International Labor and Working-Class History

Ekaterinoslav City in 1905: Workers, Jews, and Violence 1

Gerald Surh a1
a1 North Carolina State University


In all the upheaval of 1905 in Russia, one of the most violent and volatile areas was Ekaterinoslav Province, which included Donbass coal miners, militant railroaders, and heavy industrial factory workers in and around the mines, the towns, and the province's capital city. Although protest and upheaval were by no means new to the region, in 1905 the province witnessed not only a chain of strikes, meetings, and demonstrations throughout the year, but one of the largest and most militant armed uprisings in December and several destructive anti-Jewish pogroms among the hundreds that swept South Russia in October. 2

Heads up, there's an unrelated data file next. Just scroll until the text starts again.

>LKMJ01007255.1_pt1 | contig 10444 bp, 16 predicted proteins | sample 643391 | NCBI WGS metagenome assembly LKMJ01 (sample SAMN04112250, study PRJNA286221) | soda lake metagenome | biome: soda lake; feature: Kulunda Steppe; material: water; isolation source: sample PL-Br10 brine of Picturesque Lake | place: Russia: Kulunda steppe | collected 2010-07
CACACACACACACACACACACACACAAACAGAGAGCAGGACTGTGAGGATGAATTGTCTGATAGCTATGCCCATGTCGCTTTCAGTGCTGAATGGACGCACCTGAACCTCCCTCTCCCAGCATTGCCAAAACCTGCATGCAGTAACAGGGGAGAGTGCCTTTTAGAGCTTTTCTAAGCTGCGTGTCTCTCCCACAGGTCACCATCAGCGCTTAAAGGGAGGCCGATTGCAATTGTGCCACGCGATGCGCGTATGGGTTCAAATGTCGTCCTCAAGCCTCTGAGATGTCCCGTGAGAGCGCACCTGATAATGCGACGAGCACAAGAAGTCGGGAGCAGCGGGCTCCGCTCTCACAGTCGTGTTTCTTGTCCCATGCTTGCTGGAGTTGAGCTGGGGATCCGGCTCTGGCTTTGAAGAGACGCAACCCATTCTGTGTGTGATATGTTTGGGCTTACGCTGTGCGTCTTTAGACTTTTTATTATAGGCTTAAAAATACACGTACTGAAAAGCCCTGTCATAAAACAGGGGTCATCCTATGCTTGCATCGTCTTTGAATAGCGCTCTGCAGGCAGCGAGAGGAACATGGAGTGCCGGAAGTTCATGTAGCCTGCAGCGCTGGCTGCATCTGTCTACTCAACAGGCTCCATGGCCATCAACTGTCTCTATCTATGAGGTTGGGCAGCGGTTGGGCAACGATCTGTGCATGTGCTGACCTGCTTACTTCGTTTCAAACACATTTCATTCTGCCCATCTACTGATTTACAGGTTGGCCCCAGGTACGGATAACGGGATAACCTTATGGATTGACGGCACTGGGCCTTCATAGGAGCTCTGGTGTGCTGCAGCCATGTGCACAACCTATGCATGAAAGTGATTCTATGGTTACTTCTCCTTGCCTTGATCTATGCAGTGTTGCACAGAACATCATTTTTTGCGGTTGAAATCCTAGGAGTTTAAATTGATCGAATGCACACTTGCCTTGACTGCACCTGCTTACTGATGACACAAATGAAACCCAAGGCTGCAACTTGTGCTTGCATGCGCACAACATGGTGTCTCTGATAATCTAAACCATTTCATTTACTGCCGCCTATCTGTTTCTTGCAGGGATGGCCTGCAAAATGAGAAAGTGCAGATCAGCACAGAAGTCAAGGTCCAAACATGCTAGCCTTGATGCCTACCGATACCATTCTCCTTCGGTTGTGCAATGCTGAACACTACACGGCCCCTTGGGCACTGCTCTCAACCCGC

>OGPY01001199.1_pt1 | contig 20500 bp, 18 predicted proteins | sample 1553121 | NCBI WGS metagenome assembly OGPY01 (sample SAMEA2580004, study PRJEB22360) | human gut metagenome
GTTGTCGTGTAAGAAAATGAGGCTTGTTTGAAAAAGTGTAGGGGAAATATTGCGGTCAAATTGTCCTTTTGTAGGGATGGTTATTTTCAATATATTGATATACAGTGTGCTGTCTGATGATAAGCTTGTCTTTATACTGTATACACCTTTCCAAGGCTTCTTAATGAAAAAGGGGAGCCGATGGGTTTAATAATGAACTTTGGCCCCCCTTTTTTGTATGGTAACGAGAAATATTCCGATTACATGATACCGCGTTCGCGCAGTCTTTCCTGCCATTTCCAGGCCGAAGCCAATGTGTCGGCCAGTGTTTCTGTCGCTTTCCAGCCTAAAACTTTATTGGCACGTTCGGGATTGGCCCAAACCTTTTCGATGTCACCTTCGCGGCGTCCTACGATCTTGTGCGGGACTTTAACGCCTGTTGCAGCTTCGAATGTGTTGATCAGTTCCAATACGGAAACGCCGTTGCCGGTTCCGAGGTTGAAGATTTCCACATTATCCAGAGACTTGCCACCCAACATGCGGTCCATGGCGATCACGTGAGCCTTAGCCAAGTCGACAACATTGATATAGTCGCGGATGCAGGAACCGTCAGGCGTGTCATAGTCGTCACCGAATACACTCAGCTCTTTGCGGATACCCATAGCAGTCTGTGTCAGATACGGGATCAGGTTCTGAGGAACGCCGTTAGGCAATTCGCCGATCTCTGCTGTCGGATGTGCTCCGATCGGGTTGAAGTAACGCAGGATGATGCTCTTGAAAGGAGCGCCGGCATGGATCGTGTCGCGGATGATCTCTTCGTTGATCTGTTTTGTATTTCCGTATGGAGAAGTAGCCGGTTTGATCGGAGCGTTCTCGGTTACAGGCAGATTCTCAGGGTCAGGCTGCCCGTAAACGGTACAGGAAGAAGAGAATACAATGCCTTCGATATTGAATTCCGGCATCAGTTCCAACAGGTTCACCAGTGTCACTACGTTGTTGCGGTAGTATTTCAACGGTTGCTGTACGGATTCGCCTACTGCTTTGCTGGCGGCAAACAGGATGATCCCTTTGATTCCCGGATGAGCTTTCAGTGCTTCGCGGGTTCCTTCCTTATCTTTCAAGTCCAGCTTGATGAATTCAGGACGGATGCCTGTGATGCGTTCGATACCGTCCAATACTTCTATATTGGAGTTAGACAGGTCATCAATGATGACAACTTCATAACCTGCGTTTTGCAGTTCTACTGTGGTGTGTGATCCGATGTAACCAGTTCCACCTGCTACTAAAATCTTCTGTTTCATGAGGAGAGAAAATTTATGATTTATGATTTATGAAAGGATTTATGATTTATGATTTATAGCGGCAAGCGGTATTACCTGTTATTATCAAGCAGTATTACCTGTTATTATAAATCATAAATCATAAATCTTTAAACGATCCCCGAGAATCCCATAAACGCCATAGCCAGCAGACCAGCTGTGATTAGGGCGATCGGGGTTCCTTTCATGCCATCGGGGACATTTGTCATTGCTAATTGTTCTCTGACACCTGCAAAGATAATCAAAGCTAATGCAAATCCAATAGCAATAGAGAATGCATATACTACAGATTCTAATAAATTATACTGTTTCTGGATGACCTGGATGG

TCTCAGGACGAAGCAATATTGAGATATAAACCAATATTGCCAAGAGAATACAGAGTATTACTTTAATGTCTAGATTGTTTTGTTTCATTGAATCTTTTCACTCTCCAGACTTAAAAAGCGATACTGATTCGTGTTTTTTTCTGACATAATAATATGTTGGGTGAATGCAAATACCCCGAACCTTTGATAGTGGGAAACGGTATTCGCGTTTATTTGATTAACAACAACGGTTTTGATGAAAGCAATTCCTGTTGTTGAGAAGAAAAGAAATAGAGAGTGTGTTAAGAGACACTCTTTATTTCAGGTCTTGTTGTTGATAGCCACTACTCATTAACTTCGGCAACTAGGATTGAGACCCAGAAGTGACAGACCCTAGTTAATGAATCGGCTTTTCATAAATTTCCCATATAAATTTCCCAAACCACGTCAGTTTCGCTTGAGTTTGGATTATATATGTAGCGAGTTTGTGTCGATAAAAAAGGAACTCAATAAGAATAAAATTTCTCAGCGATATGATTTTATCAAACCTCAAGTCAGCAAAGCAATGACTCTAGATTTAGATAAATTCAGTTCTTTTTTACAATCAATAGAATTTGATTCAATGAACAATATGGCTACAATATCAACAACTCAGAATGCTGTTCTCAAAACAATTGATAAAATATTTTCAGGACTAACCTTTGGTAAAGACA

1 This article was made possible thanks to research travel grants from the College of Humanities and Social Sciences, North Carolina State University, to the able library and archival assistance of Molly Molloy and Diana Dzuba, and to Reginald Zelnik's astute editing suggestions.

2 This characterization of the region is most fully and persuasively outlined in Charters Wynn's important study, Workers, Strikes, and Pogroms: The Donbass-Dnepr Bend in Late Imperial Russia, 1870–1905 (Princeton, 1992). The present essay, though greatly indebted to Wynn's pioneering work, seeks to build on, critique, and modify some of its conclusions.